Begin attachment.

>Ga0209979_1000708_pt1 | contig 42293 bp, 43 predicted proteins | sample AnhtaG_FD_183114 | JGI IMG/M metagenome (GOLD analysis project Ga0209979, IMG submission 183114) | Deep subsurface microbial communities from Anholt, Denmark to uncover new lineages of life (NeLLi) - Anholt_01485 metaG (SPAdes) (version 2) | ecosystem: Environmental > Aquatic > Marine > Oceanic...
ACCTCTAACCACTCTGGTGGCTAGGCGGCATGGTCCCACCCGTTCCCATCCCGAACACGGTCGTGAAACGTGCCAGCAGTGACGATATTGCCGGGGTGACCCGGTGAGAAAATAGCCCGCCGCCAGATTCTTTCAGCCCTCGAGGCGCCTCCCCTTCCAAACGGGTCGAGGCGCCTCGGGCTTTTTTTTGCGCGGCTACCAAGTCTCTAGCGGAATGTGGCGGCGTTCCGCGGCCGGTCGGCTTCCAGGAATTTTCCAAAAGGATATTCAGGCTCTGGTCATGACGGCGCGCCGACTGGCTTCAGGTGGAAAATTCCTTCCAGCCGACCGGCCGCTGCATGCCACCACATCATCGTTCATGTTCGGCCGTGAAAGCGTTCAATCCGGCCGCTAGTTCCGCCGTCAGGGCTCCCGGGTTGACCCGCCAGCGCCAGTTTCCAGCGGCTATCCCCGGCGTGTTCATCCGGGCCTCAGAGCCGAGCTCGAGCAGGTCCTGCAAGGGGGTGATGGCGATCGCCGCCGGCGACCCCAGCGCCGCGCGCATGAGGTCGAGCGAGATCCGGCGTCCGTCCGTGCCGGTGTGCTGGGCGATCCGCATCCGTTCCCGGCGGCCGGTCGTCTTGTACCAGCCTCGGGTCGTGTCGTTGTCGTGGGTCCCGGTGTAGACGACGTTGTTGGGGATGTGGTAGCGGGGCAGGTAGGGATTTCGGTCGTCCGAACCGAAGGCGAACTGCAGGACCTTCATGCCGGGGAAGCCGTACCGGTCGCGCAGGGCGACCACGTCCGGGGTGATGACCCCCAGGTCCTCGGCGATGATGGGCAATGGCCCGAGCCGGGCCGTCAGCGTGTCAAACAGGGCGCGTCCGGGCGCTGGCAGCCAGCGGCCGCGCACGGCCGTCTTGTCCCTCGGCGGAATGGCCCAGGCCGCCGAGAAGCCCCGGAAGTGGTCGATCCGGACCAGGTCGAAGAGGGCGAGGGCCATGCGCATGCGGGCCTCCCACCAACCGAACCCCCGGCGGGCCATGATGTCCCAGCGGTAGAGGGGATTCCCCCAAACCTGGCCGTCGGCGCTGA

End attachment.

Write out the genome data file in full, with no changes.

>Ga0209979_1000708_pt1 | contig 42293 bp, 43 predicted proteins | sample AnhtaG_FD_183114 | JGI IMG/M metagenome (GOLD analysis project Ga0209979, IMG submission 183114) | Deep subsurface microbial communities from Anholt, Denmark to uncover new lineages of life (NeLLi) - Anholt_01485 metaG (SPAdes) (version 2) | ecosystem: Environmental > Aquatic > Marine > Oceanic...
ACCTCTAACCACTCTGGTGGCTAGGCGGCATGGTCCCACCCGTTCCCATCCCGAACACGGTCGTGAAACGTGCCAGCAGTGACGATATTGCCGGGGTGACCCGGTGAGAAAATAGCCCGCCGCCAGATTCTTTCAGCCCTCGAGGCGCCTCCCCTTCCAAACGGGTCGAGGCGCCTCGGGCTTTTTTTTGCGCGGCTACCAAGTCTCTAGCGGAATGTGGCGGCGTTCCGCGGCCGGTCGGCTTCCAGGAATTTTCCAAAAGGATATTCAGGCTCTGGTCATGACGGCGCGCCGACTGGCTTCAGGTGGAAAATTCCTTCCAGCCGACCGGCCGCTGCATGCCACCACATCATCGTTCATGTTCGGCCGTGAAAGCGTTCAATCCGGCCGCTAGTTCCGCCGTCAGGGCTCCCGGGTTGACCCGCCAGCGCCAGTTTCCAGCGGCTATCCCCGGCGTGTTCATCCGGGCCTCAGAGCCGAGCTCGAGCAGGTCCTGCAAGGGGGTGATGGCGATCGCCGCCGGCGACCCCAGCGCCGCGCGCATGAGGTCGAGCGAGATCCGGCGTCCGTCCGTGCCGGTGTGCTGGGCGATCCGCATCCGTTCCCGGCGGCCGGTCGTCTTGTACCAGCCTCGGGTCGTGTCGTTGTCGTGGGTCCCGGTGTAGACGACGTTGTTGGGGATGTGGTAGCGGGGCAGGTAGGGATTTCGGTCGTCCGAACCGAAGGCGAACTGCAGGACCTTCATGCCGGGGAAGCCGTACCGGTCGCGCAGGGCGACCACGTCCGGGGTGATGACCCCCAGGTCCTCGGCGATGATGGGCAATGGCCCGAGCCGGGCCGTCAGCGTGTCAAACAGGGCGCGTCCGGGCGCTGGCAGCCAGCGGCCGCGCACGGCCGTCTTGTCCCTCGGCGGAATGGCCCAGGCCGCCGAGAAGCCCCGGAAGTGGTCGATCCGGACCAGGTCGAAGAGGGCGAGGGCCATGCGCATGCGGGCCTCCCACCAACCGAACCCCCGGCGGGCCATGATGTCCCAGCGGTAGAGGGGATTCCCCCAAACCTGGCCGTCGGCGCTGA